Firenock: Aerovane II

    Designed in US Illinois, Aerovane is the first ever vane that employed Airfoil Technology for archery arrows (US Patent # 8105189).  Aerovane does not look like and does not work like traditional vanes.  Aerovane is not flat, but instead, it is shaped like an airplane wing and works like an airplane wing.  Traditional vanes use drag to induce arrow rotation, but there is a huge loss in energy and speed of your arrow.  Aerovane, however, with Airfoil Technology, not only induces or initiates arrow rotation, but also maintains it.  With its ability to retain that arrow rotation, there is virtually no loss in energy and speed.  Additionally, Aerovane flies quieter than traditional vanes.  While its lower half is designed like an airplane wing, its upper half, the wing itself, takes heavily from an owl's wing, the only bird that can fly completely silently.  Aerovane will make your archery projectile fly flatter and straighter, more accurate and quiet.  You can shoot Aerovane with confidence.

How Does Aerovane Work?
    Unlike traditional vanes which use drag, the Aerovane uses an airfoil to create spin and rotation.  The Aerovane's basic working mechanism is based on Bernoulli's principle.  Simplified, this fundamental principle states that when airflow speed increases, pressure decreases and vice versa.  Used most commonly in airplane wings, an airfoil design allows air to flow more rapidly over one surface (upper) than another (lower).  Therefore, when this temporary imbalance ultimately causes turn, the lower surface will have more pressure than the upper one, creating a lift force that keeps the airplane -- and your arrow -- in flight.  Further, with three to four vanes on the arrow shaft, the lift from each vane causes circular lift.

How Does Aerovane Fly So Quietly?

There are 3 main contributing factors:

  1. Rigid Airfoil: one of the hardest vanes on the market, Aerovane is also designed as a slim pyramid to ensure rigidity.  With that stiff design, wow and flutter (together, also known as harmonics or oscillation frequency) are minimized.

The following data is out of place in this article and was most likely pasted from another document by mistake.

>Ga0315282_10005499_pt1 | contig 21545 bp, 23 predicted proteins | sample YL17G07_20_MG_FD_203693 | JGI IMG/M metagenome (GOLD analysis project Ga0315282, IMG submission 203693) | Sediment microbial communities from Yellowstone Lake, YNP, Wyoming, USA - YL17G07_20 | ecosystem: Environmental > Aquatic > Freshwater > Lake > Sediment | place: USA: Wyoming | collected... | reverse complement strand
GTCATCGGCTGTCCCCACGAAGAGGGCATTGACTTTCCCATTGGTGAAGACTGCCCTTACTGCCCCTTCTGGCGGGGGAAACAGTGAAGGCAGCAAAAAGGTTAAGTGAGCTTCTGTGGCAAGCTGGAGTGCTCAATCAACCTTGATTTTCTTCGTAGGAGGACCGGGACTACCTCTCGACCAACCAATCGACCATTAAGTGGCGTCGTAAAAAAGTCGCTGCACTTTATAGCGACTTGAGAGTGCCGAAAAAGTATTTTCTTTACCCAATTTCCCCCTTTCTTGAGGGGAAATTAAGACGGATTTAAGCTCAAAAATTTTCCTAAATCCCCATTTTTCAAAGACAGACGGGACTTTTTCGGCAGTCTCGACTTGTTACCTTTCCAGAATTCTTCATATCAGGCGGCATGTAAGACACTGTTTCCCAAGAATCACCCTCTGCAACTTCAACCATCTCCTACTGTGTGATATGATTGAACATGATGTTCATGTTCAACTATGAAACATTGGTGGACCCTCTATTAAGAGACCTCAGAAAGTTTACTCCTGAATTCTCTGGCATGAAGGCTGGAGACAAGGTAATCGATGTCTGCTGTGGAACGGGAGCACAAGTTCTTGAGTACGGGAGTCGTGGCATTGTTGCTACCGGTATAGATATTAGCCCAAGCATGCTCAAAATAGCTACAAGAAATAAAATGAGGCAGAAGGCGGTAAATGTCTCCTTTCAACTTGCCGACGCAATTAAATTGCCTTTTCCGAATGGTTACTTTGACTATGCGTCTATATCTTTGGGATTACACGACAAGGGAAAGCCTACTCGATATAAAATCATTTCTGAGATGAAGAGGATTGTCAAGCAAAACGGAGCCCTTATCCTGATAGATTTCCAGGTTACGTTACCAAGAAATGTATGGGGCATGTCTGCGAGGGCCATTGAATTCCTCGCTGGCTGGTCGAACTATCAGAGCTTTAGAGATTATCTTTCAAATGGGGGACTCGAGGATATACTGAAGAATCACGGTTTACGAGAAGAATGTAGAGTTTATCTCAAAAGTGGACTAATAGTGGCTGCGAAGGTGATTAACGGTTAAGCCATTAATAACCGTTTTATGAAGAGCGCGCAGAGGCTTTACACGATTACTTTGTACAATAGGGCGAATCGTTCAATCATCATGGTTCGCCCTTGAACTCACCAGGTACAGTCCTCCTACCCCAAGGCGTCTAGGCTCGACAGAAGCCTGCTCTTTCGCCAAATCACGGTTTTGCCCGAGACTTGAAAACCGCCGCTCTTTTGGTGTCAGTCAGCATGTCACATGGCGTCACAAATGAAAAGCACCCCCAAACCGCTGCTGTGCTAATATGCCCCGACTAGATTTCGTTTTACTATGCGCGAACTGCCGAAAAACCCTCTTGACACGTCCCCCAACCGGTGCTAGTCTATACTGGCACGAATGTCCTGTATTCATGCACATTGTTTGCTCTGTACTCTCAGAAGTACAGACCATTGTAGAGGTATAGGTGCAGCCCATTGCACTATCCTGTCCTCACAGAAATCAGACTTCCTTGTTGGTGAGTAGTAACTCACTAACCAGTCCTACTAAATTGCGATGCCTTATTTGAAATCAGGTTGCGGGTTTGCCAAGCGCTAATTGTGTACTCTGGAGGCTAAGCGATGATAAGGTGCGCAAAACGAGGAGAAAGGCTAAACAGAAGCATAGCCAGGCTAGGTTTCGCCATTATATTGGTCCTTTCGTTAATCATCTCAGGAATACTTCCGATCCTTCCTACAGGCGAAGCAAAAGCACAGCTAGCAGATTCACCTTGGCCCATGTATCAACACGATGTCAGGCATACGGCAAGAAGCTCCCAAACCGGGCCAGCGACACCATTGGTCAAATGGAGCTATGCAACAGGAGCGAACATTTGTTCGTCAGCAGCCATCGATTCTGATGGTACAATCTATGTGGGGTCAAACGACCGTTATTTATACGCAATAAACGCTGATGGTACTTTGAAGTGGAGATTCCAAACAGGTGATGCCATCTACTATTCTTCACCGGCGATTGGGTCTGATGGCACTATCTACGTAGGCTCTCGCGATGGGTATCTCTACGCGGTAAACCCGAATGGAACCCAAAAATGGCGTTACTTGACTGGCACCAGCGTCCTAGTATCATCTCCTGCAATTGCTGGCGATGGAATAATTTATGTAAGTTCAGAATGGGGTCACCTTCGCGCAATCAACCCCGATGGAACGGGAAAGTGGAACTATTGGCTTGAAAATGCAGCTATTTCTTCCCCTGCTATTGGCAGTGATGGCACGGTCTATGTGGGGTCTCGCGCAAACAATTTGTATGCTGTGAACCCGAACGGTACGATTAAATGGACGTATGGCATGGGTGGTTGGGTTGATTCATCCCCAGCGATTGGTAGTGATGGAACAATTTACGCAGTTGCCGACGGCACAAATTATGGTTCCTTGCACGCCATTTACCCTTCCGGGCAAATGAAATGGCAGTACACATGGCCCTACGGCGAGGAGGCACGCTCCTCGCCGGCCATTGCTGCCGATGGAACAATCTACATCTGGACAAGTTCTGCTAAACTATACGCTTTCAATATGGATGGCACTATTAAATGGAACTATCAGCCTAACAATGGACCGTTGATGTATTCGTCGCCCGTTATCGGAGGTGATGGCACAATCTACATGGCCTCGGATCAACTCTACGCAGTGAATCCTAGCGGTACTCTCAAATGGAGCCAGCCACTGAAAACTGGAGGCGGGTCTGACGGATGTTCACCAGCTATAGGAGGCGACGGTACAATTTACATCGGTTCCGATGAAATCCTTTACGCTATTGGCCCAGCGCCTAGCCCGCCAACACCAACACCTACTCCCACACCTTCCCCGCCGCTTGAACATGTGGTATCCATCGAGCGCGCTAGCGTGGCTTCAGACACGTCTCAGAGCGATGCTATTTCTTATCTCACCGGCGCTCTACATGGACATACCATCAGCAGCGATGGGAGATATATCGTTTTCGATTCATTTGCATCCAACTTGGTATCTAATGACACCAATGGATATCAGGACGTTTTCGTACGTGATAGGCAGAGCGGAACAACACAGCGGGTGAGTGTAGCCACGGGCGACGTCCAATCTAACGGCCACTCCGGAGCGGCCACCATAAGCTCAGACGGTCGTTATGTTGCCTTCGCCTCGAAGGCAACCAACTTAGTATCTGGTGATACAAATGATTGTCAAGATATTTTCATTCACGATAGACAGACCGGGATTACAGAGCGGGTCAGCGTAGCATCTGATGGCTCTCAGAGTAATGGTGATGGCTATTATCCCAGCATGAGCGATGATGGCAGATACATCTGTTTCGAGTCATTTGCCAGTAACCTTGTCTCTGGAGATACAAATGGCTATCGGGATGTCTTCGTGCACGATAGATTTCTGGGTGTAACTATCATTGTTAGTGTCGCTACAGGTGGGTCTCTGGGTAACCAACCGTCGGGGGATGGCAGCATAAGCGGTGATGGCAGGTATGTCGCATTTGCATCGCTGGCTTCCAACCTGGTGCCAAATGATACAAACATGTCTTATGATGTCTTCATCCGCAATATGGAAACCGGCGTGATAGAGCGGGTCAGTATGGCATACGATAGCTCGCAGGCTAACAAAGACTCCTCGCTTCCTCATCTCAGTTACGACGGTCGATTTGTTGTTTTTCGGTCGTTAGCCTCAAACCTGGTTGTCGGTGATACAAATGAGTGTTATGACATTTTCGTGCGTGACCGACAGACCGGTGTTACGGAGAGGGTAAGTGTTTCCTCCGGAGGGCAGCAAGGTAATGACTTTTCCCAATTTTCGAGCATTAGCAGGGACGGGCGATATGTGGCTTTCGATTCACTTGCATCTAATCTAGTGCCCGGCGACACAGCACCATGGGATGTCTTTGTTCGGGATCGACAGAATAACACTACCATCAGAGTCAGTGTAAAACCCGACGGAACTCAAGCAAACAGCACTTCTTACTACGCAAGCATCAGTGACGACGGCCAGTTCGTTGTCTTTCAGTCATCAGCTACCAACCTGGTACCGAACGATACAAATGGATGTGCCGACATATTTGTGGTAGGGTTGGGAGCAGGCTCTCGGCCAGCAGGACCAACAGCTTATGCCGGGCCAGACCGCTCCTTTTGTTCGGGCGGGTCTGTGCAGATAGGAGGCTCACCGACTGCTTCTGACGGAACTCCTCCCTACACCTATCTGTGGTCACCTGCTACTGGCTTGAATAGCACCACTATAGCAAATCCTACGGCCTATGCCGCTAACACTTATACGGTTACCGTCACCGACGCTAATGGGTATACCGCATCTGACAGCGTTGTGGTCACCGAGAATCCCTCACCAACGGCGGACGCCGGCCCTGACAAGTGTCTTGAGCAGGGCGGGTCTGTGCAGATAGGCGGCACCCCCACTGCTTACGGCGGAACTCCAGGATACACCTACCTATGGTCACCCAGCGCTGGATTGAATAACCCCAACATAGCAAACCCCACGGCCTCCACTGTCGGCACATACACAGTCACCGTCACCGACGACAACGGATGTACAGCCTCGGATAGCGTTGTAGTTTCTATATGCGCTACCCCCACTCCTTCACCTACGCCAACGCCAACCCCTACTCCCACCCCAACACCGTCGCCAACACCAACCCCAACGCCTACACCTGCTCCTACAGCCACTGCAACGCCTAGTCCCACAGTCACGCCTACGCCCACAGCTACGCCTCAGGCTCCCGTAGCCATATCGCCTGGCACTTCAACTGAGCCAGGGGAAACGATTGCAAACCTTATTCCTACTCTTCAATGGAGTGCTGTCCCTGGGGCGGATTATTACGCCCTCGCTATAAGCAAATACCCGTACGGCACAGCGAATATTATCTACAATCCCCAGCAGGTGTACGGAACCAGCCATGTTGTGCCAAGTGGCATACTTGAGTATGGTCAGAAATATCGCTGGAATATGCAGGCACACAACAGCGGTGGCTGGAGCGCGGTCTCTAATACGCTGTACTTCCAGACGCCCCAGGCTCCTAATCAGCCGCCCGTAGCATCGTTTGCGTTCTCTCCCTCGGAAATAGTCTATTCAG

2. Round Leading Edge: Aerovane is modeled after an owl's wing.  With its rounded edges, Aerovane allows air to flow over with minimum air molecule to air molecule disturbance.  This also minimizes the formation of a delta vortex, which robs speed and creates sound.
  3. Micro-textured Surface: There are 3 zones of micro-texturing on each side of the Aerovane.  Designed to minimize back end turbulence and vacuum back pressure, this technique minimizes surface to air drag (i.e. friction).

Key Features of Aerovane™ II

  1. Made of rigid material for maximum structural rigidity and steering ability
  2. Designed with Airfoil Technology to induce and conserve rotation
  3. Slim pyramid design for structural integrity
  4. Wind channel for structural flexibility
  5. Modeled after the wing of an owl, the only bird that flies without sound
  6. 3 different surface textures for minimal turbulence and maximum air speed
  7. Minimum delta vortex formation for minimum drag
  8. Minimum 1st to 2nd stage turbulence
  9. Higher down range speed than most common arrow vanes
  10. Easily bonds with fletching glue such as Firenock AG0600 / AG0GEL
  11. Designed in US Illinois and US Patent # 8105189

Specifications of Aerovane II

  1. Height : 0.55"
  2. Length : 1.967"
  3. Weight : 6.48 grain (+/- 0.2)
  4. Colors : 10 choices (red, pink, orange, yellow, green, lime, blue, black, white, clear)


  1. For best results, fletch Aerovane II with the Aerovane Jig with clamp, or Bitzenburger jig with a zenith conversion kit with the Aerovane Straight Stainless Steel Clamp for arrows shooting at no less than 280 fps.
  2. Aerovane II must be fletched straight to perform best.
  3. Aerovane II works best with a bow with close to perfect nock travel.
  4. Aerovane II works best with arrow length not shorter than draw length.
  5. Aerovane II works best with a full containment rest (e.g. AeroRest, Hostage Pro, QuickTune 360 with uneven nock travel bows).
  6. Aerovane II can work with a worn out Whisker Biscuit arrow rest as Aerovane II has a thick frontal end, which it can open the bristles and let the vane pass through the rest with minimal drag.

Aerovane II 18/100 pack
Aerovane II for 12 arrows (up to 3 colors)
Aerovane II Test Result in February 2009 by Firenock Prostaff Jeff Bailey